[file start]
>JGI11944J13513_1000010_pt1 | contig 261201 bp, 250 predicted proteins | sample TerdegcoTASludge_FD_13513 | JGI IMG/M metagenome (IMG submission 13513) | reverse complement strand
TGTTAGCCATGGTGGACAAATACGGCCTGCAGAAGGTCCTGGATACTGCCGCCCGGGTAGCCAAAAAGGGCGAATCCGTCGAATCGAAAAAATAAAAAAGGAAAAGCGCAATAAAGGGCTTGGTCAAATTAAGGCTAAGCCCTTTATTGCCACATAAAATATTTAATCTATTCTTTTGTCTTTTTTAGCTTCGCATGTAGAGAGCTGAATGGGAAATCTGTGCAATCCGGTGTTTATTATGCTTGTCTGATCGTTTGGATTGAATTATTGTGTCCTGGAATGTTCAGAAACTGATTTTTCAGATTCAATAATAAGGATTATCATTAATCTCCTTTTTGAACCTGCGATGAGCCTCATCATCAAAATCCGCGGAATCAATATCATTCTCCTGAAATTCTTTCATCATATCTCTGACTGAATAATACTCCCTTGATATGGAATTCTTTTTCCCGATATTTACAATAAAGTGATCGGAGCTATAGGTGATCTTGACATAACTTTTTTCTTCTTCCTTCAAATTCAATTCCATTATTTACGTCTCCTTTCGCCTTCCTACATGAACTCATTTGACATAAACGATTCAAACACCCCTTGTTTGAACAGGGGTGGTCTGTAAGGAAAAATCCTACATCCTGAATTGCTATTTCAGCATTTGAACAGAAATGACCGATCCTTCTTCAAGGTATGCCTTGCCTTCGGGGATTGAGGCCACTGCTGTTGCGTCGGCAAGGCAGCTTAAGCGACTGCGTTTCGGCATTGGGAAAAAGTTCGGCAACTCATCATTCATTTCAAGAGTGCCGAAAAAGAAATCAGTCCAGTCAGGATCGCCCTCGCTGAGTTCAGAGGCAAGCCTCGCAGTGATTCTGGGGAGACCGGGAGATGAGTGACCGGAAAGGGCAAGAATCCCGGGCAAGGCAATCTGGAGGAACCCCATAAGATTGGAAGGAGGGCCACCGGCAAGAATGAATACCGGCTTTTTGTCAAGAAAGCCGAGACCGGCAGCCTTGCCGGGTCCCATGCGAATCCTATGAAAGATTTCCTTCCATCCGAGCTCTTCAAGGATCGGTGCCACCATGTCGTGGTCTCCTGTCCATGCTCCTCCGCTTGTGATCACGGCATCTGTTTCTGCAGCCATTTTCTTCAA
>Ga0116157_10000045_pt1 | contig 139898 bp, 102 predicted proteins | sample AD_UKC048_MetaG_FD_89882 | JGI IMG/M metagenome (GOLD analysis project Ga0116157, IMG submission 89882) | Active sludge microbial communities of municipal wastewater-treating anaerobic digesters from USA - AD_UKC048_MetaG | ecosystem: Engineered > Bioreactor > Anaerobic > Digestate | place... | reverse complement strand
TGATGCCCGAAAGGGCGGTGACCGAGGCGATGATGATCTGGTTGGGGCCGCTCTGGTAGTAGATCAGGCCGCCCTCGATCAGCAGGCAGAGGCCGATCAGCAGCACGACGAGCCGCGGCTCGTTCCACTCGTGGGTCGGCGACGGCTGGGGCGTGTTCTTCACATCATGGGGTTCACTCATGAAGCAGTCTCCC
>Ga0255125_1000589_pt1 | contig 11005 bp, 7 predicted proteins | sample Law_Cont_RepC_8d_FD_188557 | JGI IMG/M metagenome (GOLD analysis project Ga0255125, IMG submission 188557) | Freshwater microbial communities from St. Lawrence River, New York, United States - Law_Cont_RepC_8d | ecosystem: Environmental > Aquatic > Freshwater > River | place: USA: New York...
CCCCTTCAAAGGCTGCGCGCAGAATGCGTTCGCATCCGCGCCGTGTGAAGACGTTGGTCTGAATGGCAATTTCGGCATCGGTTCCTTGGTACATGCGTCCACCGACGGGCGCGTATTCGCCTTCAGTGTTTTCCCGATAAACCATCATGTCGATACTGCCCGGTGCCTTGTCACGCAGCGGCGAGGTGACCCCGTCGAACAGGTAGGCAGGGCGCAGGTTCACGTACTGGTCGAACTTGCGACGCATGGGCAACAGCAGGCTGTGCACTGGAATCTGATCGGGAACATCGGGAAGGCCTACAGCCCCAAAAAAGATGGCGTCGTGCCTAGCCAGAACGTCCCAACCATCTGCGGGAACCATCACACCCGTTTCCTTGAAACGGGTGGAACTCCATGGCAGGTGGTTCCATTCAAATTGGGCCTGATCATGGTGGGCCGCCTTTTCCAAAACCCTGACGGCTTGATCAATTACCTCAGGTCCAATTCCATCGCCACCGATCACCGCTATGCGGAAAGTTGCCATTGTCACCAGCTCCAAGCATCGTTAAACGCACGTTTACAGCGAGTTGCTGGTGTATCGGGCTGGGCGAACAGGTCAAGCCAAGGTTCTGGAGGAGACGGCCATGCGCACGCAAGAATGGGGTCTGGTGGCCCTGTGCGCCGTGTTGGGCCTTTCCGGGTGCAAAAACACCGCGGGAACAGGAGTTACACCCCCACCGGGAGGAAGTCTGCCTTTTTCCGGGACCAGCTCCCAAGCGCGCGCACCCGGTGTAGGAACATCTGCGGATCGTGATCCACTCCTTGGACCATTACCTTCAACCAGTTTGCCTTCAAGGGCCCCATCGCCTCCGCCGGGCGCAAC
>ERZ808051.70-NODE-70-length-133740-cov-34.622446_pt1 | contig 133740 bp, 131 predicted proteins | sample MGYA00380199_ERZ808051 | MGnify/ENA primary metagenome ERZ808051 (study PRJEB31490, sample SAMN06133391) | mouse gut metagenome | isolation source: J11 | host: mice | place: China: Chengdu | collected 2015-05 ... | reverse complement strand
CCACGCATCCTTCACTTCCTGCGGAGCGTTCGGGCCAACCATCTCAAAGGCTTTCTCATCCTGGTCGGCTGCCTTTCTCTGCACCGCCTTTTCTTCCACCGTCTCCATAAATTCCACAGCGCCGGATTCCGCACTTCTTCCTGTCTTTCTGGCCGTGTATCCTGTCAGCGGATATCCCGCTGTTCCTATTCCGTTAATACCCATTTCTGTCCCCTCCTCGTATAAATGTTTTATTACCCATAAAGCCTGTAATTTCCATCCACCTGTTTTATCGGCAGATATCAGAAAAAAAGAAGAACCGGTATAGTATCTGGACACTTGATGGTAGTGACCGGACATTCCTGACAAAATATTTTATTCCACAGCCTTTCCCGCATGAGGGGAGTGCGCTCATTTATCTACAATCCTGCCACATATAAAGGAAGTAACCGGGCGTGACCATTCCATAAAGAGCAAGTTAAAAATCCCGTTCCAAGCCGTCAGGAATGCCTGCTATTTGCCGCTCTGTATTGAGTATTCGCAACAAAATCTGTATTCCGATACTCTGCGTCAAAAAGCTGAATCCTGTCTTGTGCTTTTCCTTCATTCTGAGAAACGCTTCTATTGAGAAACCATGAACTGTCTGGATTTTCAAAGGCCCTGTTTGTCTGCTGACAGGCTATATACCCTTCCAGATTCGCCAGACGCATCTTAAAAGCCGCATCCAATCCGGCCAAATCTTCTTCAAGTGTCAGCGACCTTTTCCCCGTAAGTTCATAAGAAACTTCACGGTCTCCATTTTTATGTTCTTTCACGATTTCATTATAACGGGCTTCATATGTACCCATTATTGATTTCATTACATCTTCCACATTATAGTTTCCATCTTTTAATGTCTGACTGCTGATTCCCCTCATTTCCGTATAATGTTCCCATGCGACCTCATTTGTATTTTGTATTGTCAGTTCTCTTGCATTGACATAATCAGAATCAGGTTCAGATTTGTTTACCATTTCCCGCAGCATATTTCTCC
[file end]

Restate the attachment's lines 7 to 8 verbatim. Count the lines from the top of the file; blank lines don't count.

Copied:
>ERZ808051.70-NODE-70-length-133740-cov-34.622446_pt1 | contig 133740 bp, 131 predicted proteins | sample MGYA00380199_ERZ808051 | MGnify/ENA primary metagenome ERZ808051 (study PRJEB31490, sample SAMN06133391) | mouse gut metagenome | isolation source: J11 | host: mice | place: China: Chengdu | collected 2015-05 ... | reverse complement strand
CCACGCATCCTTCACTTCCTGCGGAGCGTTCGGGCCAACCATCTCAAAGGCTTTCTCATCCTGGTCGGCTGCCTTTCTCTGCACCGCCTTTTCTTCCACCGTCTCCATAAATTCCACAGCGCCGGATTCCGCACTTCTTCCTGTCTTTCTGGCCGTGTATCCTGTCAGCGGATATCCCGCTGTTCCTATTCCGTTAATACCCATTTCTGTCCCCTCCTCGTATAAATGTTTTATTACCCATAAAGCCTGTAATTTCCATCCACCTGTTTTATCGGCAGATATCAGAAAAAAAGAAGAACCGGTATAGTATCTGGACACTTGATGGTAGTGACCGGACATTCCTGACAAAATATTTTATTCCACAGCCTTTCCCGCATGAGGGGAGTGCGCTCATTTATCTACAATCCTGCCACATATAAAGGAAGTAACCGGGCGTGACCATTCCATAAAGAGCAAGTTAAAAATCCCGTTCCAAGCCGTCAGGAATGCCTGCTATTTGCCGCTCTGTATTGAGTATTCGCAACAAAATCTGTATTCCGATACTCTGCGTCAAAAAGCTGAATCCTGTCTTGTGCTTTTCCTTCATTCTGAGAAACGCTTCTATTGAGAAACCATGAACTGTCTGGATTTTCAAAGGCCCTGTTTGTCTGCTGACAGGCTATATACCCTTCCAGATTCGCCAGACGCATCTTAAAAGCCGCATCCAATCCGGCCAAATCTTCTTCAAGTGTCAGCGACCTTTTCCCCGTAAGTTCATAAGAAACTTCACGGTCTCCATTTTTATGTTCTTTCACGATTTCATTATAACGGGCTTCATATGTACCCATTATTGATTTCATTACATCTTCCACATTATAGTTTCCATCTTTTAATGTCTGACTGCTGATTCCCCTCATTTCCGTATAATGTTCCCATGCGACCTCATTTGTATTTTGTATTGTCAGTTCTCTTGCATTGACATAATCAGAATCAGGTTCAGATTTGTTTACCATTTCCCGCAGCATATTTCTCC